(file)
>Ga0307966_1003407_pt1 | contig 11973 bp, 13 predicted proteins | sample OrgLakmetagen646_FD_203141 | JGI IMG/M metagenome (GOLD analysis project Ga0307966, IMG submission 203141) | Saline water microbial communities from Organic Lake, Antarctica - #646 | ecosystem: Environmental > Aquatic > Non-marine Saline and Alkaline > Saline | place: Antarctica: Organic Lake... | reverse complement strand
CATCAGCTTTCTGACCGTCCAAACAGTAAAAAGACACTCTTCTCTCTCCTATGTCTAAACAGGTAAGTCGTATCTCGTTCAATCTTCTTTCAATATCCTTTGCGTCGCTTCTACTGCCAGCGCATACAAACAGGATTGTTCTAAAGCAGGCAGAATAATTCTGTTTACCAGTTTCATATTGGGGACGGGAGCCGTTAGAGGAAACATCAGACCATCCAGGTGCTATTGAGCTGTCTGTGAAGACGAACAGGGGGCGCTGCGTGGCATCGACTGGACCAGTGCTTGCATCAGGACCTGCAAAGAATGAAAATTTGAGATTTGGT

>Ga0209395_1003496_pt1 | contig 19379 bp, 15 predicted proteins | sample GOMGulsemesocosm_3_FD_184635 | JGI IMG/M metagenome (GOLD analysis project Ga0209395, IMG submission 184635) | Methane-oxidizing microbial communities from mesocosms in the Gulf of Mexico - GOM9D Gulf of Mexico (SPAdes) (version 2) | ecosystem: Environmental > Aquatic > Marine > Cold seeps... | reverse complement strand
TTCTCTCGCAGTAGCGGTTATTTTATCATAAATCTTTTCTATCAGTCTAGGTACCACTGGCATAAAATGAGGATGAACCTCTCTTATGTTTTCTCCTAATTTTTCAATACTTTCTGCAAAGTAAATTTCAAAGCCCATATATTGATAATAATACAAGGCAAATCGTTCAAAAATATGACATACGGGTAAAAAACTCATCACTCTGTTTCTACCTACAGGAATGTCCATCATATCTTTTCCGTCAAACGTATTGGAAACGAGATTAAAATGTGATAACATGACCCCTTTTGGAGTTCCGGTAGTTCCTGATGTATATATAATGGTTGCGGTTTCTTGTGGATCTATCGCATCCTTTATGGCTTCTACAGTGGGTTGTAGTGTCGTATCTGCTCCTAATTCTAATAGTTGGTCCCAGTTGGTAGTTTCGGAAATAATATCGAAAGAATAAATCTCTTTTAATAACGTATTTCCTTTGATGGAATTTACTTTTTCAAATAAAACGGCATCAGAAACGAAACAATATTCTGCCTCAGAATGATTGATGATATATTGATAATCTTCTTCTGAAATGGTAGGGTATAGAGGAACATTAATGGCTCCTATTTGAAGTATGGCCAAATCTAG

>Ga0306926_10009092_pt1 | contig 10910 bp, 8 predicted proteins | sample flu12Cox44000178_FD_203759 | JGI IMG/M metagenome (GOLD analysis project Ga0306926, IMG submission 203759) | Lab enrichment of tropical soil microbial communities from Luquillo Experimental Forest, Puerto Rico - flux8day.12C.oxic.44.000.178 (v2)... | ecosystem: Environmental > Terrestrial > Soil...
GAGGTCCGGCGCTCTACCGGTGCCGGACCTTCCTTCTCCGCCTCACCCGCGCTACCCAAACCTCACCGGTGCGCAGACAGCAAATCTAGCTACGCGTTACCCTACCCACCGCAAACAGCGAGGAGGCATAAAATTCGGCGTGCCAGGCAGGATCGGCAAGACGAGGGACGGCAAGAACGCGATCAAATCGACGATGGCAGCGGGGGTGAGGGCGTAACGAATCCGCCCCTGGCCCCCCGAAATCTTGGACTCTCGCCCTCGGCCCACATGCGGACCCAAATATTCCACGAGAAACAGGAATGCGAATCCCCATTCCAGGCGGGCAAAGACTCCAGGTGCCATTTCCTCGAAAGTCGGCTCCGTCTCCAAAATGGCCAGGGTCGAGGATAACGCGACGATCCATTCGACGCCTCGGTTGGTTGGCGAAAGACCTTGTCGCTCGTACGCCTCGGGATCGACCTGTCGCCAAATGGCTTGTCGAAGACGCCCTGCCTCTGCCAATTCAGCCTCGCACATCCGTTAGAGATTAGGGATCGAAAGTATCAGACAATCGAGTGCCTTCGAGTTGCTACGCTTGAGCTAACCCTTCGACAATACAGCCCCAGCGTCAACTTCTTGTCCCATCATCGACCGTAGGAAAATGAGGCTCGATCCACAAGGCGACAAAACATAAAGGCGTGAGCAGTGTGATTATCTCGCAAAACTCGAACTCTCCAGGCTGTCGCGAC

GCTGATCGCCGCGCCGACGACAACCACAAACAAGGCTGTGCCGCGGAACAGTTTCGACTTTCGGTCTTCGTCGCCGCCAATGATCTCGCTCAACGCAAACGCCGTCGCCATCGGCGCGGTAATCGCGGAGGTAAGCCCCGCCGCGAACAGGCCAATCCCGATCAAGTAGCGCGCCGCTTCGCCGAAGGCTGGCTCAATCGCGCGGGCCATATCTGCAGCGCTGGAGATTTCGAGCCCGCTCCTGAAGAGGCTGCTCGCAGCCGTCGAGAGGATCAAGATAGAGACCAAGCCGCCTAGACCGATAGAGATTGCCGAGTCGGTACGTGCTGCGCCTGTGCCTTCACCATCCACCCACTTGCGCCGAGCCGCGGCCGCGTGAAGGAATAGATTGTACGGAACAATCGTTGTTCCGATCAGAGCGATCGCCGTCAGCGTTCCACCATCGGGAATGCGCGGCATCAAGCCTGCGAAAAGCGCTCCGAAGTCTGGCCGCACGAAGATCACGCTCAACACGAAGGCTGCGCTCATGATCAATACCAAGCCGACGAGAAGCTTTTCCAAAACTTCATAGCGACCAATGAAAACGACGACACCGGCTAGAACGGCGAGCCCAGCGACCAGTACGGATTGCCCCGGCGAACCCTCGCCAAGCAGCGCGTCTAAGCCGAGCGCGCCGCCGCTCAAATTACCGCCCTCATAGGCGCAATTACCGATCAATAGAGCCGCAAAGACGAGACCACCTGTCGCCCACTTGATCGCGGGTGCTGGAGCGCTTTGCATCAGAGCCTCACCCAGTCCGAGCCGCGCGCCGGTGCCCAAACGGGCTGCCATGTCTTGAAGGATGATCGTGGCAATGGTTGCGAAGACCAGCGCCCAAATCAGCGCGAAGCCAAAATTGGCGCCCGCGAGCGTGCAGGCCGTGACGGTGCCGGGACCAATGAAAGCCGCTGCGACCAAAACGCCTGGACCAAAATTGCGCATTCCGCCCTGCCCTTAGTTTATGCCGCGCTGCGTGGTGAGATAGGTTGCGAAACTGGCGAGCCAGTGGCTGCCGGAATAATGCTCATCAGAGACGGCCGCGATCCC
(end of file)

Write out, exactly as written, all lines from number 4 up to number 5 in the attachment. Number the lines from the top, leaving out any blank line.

TTCTCTCGCAGTAGCGGTTATTTTATCATAAATCTTTTCTATCAGTCTAGGTACCACTGGCATAAAATGAGGATGAACCTCTCTTATGTTTTCTCCTAATTTTTCAATACTTTCTGCAAAGTAAATTTCAAAGCCCATATATTGATAATAATACAAGGCAAATCGTTCAAAAATATGACATACGGGTAAAAAACTCATCACTCTGTTTCTACCTACAGGAATGTCCATCATATCTTTTCCGTCAAACGTATTGGAAACGAGATTAAAATGTGATAACATGACCCCTTTTGGAGTTCCGGTAGTTCCTGATGTATATATAATGGTTGCGGTTTCTTGTGGATCTATCGCATCCTTTATGGCTTCTACAGTGGGTTGTAGTGTCGTATCTGCTCCTAATTCTAATAGTTGGTCCCAGTTGGTAGTTTCGGAAATAATATCGAAAGAATAAATCTCTTTTAATAACGTATTTCCTTTGATGGAATTTACTTTTTCAAATAAAACGGCATCAGAAACGAAACAATATTCTGCCTCAGAATGATTGATGATATATTGATAATCTTCTTCTGAAATGGTAGGGTATAGAGGAACATTAATGGCTCCTATTTGAAGTATGGCCAAATCTAG

>Ga0306926_10009092_pt1 | contig 10910 bp, 8 predicted proteins | sample flu12Cox44000178_FD_203759 | JGI IMG/M metagenome (GOLD analysis project Ga0306926, IMG submission 203759) | Lab enrichment of tropical soil microbial communities from Luquillo Experimental Forest, Puerto Rico - flux8day.12C.oxic.44.000.178 (v2)... | ecosystem: Environmental > Terrestrial > Soil...